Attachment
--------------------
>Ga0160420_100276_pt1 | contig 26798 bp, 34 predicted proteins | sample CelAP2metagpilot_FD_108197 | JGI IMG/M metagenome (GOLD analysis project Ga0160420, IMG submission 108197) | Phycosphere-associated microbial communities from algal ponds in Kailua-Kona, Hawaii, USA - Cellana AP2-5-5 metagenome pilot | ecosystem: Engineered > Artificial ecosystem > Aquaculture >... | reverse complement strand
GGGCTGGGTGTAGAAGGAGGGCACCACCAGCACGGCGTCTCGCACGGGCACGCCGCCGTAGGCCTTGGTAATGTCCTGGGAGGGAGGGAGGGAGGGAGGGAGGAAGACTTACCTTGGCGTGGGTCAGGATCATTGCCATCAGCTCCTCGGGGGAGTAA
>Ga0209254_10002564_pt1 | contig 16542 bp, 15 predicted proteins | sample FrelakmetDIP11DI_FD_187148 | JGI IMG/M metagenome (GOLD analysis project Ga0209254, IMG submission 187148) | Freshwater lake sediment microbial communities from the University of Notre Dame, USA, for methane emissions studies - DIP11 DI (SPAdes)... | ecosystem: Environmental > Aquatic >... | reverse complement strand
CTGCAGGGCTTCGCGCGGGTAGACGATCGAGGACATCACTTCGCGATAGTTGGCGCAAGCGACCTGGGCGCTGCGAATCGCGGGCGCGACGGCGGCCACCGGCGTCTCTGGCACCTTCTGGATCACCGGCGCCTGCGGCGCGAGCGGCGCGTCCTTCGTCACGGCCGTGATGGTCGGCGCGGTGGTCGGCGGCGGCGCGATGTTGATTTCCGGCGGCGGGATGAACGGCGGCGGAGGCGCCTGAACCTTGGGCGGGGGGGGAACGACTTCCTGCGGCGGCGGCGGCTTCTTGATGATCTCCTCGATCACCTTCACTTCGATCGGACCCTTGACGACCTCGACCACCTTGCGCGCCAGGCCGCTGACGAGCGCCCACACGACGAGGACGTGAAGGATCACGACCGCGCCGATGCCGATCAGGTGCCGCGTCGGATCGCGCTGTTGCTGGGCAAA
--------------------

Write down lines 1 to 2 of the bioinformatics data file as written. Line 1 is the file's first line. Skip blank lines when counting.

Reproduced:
>Ga0160420_100276_pt1 | contig 26798 bp, 34 predicted proteins | sample CelAP2metagpilot_FD_108197 | JGI IMG/M metagenome (GOLD analysis project Ga0160420, IMG submission 108197) | Phycosphere-associated microbial communities from algal ponds in Kailua-Kona, Hawaii, USA - Cellana AP2-5-5 metagenome pilot | ecosystem: Engineered > Artificial ecosystem > Aquaculture >... | reverse complement strand
GGGCTGGGTGTAGAAGGAGGGCACCACCAGCACGGCGTCTCGCACGGGCACGCCGCCGTAGGCCTTGGTAATGTCCTGGGAGGGAGGGAGGGAGGGAGGGAGGAAGACTTACCTTGGCGTGGGTCAGGATCATTGCCATCAGCTCCTCGGGGGAGTAA